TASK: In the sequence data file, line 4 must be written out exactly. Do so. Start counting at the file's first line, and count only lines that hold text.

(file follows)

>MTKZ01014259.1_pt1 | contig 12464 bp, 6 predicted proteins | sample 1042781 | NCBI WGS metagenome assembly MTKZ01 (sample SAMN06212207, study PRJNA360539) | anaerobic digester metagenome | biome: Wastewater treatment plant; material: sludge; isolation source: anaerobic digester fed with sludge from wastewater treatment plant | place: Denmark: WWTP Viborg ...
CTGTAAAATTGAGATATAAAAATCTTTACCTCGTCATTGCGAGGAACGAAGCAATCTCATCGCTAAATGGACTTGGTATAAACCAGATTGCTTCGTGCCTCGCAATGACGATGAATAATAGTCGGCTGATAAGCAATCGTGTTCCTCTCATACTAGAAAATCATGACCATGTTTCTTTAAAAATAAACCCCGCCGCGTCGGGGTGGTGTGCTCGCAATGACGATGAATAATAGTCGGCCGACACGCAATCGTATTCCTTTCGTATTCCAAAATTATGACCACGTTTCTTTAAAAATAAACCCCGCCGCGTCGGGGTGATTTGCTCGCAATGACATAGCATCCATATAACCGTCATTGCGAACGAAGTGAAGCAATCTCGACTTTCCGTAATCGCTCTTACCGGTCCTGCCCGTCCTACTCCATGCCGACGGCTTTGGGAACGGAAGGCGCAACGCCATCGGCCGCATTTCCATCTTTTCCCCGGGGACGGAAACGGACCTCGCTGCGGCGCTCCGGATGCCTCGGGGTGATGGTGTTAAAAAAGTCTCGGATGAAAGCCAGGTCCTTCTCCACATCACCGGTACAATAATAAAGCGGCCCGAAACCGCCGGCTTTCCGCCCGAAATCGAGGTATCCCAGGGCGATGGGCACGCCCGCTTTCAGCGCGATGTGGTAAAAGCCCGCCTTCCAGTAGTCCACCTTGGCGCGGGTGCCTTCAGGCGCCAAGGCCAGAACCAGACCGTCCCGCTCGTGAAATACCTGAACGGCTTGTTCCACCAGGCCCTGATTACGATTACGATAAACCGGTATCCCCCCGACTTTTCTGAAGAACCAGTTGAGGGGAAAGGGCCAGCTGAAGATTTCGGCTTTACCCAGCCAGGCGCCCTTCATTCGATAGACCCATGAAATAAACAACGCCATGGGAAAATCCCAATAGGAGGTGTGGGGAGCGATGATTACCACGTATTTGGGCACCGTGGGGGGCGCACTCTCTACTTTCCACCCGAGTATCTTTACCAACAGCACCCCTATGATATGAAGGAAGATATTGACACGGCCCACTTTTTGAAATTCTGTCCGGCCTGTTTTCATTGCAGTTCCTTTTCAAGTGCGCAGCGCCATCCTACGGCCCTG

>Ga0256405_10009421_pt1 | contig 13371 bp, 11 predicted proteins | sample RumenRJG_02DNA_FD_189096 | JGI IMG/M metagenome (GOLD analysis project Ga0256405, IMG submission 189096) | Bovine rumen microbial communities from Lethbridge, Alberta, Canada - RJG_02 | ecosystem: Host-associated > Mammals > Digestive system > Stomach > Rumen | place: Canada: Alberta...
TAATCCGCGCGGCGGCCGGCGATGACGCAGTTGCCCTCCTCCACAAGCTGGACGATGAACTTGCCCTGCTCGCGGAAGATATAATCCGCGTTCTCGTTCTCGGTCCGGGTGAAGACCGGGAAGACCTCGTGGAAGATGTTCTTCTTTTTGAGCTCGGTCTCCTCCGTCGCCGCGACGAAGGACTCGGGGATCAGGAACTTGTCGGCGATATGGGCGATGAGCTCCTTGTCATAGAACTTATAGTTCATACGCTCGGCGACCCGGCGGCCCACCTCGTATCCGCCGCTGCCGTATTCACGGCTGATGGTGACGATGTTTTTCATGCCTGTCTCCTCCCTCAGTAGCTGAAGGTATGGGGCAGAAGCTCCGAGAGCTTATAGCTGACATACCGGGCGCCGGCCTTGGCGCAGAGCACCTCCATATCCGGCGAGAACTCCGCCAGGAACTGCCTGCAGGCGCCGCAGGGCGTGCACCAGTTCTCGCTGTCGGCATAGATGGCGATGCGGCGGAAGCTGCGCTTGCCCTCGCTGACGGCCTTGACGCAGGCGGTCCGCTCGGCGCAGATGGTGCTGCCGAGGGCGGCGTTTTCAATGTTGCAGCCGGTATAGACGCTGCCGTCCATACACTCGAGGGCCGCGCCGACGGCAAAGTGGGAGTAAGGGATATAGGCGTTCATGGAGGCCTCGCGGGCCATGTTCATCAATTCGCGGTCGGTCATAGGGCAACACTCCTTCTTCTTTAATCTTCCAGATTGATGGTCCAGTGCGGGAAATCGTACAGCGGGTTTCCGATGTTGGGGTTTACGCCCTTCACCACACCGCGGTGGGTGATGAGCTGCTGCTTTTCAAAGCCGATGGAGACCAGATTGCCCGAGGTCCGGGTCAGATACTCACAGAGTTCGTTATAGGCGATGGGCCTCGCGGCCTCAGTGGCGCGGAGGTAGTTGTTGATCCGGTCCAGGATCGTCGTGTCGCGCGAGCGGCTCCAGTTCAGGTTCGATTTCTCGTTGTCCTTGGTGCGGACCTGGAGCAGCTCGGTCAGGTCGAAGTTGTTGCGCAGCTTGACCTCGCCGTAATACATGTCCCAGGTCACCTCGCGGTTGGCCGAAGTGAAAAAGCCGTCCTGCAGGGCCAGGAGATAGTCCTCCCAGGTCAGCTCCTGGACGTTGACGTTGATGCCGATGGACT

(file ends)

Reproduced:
TAATCCGCGCGGCGGCCGGCGATGACGCAGTTGCCCTCCTCCACAAGCTGGACGATGAACTTGCCCTGCTCGCGGAAGATATAATCCGCGTTCTCGTTCTCGGTCCGGGTGAAGACCGGGAAGACCTCGTGGAAGATGTTCTTCTTTTTGAGCTCGGTCTCCTCCGTCGCCGCGACGAAGGACTCGGGGATCAGGAACTTGTCGGCGATATGGGCGATGAGCTCCTTGTCATAGAACTTATAGTTCATACGCTCGGCGACCCGGCGGCCCACCTCGTATCCGCCGCTGCCGTATTCACGGCTGATGGTGACGATGTTTTTCATGCCTGTCTCCTCCCTCAGTAGCTGAAGGTATGGGGCAGAAGCTCCGAGAGCTTATAGCTGACATACCGGGCGCCGGCCTTGGCGCAGAGCACCTCCATATCCGGCGAGAACTCCGCCAGGAACTGCCTGCAGGCGCCGCAGGGCGTGCACCAGTTCTCGCTGTCGGCATAGATGGCGATGCGGCGGAAGCTGCGCTTGCCCTCGCTGACGGCCTTGACGCAGGCGGTCCGCTCGGCGCAGATGGTGCTGCCGAGGGCGGCGTTTTCAATGTTGCAGCCGGTATAGACGCTGCCGTCCATACACTCGAGGGCCGCGCCGACGGCAAAGTGGGAGTAAGGGATATAGGCGTTCATGGAGGCCTCGCGGGCCATGTTCATCAATTCGCGGTCGGTCATAGGGCAACACTCCTTCTTCTTTAATCTTCCAGATTGATGGTCCAGTGCGGGAAATCGTACAGCGGGTTTCCGATGTTGGGGTTTACGCCCTTCACCACACCGCGGTGGGTGATGAGCTGCTGCTTTTCAAAGCCGATGGAGACCAGATTGCCCGAGGTCCGGGTCAGATACTCACAGAGTTCGTTATAGGCGATGGGCCTCGCGGCCTCAGTGGCGCGGAGGTAGTTGTTGATCCGGTCCAGGATCGTCGTGTCGCGCGAGCGGCTCCAGTTCAGGTTCGATTTCTCGTTGTCCTTGGTGCGGACCTGGAGCAGCTCGGTCAGGTCGAAGTTGTTGCGCAGCTTGACCTCGCCGTAATACATGTCCCAGGTCACCTCGCGGTTGGCCGAAGTGAAAAAGCCGTCCTGCAGGGCCAGGAGATAGTCCTCCCAGGTCAGCTCCTGGACGTTGACGTTGATGCCGATGGACT